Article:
Black Down, peaking (GR: SU919296) at 920 feet (280 metres), is the highest point in West Sussex and consists of a 500 acre common managed by the National Trust who have pioneered a successful heathland restoration project here. Part of the greensand ridge of the North Weald Black Down is an extremely beautiful area to visit, and one much appreciated by Lord Tennyson (1809 – 1892) Poet Laureate and dramatist who lived close by. Walking from his country retreat, Aldworth House (GR: SU926307) on the eastern slopes of the hill, Tennyson used to make regular visits to the mysteriously named Temple of the Winds (GR: SU920293) that affords stunning views across the countryside of three counties. Tennyson spent the last years of his life at Aldworth House. MORE ABOUT ALDWORTH HERE


The Great Storm of October 15th 1987 hit Black Down particularly hard destroying great swathes of trees and vegetation.

"We lost 12,000 trees," said Tony Grant who was the National Trust warden at the time. "A lot was plantation, particularly the big trees on the hillside. it looked as if someone had pulled them out and thrown them down the hill. To get everything cleared took about three years, and the day we got rid of the last lorry load of timber, in January 1990, was the day before another big storm struck." Surrey Advertiser 12th October 2007

Blackdown House (SEE BELOW) built in 1607 was used by Oliver Cromwell as his headquarters during the English Civil War. The Black Down plateau was once an extensive heath created by grazing and managed as common pasture with bracken cut for bedding, and fuel collected from the woodland. The woodland coppices here produced charcoal to supply the ironworks operating lower down the Wey Valley. A car park (GR: SU 923307) along Tennyson’s Lane provides a good access point to Black Down.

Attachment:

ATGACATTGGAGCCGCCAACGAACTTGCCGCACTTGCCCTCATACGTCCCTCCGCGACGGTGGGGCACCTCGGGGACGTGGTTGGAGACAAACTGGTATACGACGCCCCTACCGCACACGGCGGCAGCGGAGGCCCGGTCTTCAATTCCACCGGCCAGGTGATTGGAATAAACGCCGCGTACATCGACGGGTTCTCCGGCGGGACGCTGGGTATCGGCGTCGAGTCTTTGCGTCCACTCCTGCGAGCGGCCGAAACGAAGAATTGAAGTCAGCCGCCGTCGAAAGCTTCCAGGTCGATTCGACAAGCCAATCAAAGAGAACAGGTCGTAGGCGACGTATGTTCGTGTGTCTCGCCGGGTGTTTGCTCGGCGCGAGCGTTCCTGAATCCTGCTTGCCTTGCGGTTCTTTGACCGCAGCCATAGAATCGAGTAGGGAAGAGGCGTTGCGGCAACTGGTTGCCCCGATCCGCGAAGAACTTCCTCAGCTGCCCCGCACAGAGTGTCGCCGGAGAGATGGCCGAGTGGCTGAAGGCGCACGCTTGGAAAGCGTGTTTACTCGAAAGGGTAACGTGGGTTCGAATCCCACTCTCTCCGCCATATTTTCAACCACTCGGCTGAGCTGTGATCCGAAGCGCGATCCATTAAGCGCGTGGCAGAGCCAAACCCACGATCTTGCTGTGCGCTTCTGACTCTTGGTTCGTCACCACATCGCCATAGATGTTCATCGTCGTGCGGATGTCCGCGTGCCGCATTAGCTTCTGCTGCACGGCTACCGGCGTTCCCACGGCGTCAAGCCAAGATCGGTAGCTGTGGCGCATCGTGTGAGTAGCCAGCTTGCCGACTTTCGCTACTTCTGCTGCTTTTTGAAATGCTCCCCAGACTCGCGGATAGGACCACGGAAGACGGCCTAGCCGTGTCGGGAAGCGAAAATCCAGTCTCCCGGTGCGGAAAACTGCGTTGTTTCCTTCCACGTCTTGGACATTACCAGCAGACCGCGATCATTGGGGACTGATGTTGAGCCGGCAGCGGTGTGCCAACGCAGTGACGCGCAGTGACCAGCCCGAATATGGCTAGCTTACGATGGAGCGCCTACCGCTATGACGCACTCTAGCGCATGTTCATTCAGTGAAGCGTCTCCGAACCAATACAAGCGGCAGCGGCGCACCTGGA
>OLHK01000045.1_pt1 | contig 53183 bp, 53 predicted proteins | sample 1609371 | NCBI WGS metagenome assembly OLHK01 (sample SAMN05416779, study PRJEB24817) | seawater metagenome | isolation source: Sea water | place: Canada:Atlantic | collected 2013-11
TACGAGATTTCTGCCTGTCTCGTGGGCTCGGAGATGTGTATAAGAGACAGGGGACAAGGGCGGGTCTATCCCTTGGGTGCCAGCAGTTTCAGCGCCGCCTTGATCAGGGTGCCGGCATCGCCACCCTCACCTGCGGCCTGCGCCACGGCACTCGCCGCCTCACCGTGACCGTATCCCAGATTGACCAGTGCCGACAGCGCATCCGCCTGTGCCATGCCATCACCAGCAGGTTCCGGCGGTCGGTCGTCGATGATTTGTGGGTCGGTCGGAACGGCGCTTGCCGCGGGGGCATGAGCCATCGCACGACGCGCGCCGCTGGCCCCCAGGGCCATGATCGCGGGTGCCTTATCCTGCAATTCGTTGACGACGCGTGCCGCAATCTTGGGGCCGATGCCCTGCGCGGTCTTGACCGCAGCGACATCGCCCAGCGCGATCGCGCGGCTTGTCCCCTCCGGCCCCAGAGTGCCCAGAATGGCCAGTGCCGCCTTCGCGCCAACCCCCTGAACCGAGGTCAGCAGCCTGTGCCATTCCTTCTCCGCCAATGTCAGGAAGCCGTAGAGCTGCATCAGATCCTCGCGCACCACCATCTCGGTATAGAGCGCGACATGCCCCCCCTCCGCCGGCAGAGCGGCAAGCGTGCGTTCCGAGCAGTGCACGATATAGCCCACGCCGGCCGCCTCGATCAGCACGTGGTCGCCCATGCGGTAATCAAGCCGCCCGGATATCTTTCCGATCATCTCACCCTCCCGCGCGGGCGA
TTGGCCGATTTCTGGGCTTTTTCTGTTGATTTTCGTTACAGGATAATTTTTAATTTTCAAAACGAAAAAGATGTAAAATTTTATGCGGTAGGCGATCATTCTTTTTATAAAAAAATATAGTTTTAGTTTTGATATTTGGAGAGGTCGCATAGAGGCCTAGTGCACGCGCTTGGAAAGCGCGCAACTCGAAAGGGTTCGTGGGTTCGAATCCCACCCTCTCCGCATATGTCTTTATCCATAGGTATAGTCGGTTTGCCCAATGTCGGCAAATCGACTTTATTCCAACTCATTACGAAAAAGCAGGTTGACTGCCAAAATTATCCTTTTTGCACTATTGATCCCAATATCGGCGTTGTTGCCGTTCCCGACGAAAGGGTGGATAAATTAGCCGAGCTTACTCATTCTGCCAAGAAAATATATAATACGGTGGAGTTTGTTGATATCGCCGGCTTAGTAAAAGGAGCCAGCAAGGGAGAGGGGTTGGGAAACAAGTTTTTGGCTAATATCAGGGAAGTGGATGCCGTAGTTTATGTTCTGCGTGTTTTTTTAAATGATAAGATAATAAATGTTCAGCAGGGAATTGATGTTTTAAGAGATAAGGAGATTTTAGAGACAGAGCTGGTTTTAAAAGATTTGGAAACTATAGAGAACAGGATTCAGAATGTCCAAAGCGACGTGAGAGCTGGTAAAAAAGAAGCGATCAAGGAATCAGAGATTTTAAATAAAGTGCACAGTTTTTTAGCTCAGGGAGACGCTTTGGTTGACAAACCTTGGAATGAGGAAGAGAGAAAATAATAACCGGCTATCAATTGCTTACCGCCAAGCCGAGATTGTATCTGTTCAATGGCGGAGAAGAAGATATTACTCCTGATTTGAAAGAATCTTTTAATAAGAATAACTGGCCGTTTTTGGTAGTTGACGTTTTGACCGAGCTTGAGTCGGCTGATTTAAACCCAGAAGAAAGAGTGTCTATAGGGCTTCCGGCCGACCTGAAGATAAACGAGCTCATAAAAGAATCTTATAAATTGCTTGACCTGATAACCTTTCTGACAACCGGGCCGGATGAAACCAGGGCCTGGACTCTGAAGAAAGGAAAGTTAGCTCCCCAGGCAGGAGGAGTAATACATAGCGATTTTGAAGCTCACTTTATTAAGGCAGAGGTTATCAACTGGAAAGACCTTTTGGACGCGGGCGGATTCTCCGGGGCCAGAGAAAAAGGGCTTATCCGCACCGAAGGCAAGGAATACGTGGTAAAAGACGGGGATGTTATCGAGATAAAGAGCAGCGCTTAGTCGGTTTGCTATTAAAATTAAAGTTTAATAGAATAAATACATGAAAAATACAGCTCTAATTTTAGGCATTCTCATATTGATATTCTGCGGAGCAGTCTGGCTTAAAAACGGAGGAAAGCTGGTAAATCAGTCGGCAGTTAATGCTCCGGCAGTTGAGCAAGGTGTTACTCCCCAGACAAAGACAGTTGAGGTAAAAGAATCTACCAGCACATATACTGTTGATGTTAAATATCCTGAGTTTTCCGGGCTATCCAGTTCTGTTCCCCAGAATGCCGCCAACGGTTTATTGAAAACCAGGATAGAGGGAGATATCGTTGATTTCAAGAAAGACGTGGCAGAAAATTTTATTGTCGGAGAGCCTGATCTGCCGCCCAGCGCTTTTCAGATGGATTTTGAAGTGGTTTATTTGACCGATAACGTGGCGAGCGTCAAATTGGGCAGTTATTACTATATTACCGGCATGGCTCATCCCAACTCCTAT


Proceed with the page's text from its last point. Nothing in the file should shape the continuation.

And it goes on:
From Black Down the youthful river heads north as an enthusiastic brook tumbling down the Valewood Park Valley, and as it gradually gathers in momentum and size the Wey is joined by other rivulets emerging from springs on both sides. Having negotiated a series of man-made ponds, the river bears west to skirt the southern edge of Haslemere in Surrey, by Camelside and Shottermill.

Two Historic Country Estates

Blackdown House

Not far from the source of the river is Blackdown Park with a 17th century mansion set in 136 acres of rolling English countryside.

Blackdown House (GR: SU916287) located off Fernden Lane on the southern slopes of Black Down Hill, was founded in 1607 and has many historic connections including one during the English Civil War when Oliver Cromwell used it in 1648 as his headquarters during the siege of Arundel 20 miles (32 km) away to the south. Regular visitors to the house over the centuries included Edward VII, Cecil Rhodes, George Bernard Shaw and Lord Tennyson. Tennyson was to build his own house Aldworth a mile away.

The park and house, which for sheer presence challenges other great estates in the area including Cowdray, Petworth, Arundel and Goodwood, was on the market for £9m (July 2008) providing a perfect retreat for the polo-playing jet set. Hills rise sharply to either side of the house affording an uninterrupted view of Devil’s Dyke 55 miles (89 km) away to the north of Brighton and according to estate agentese provides ‘a croquet lawn with a view unrivalled in England’.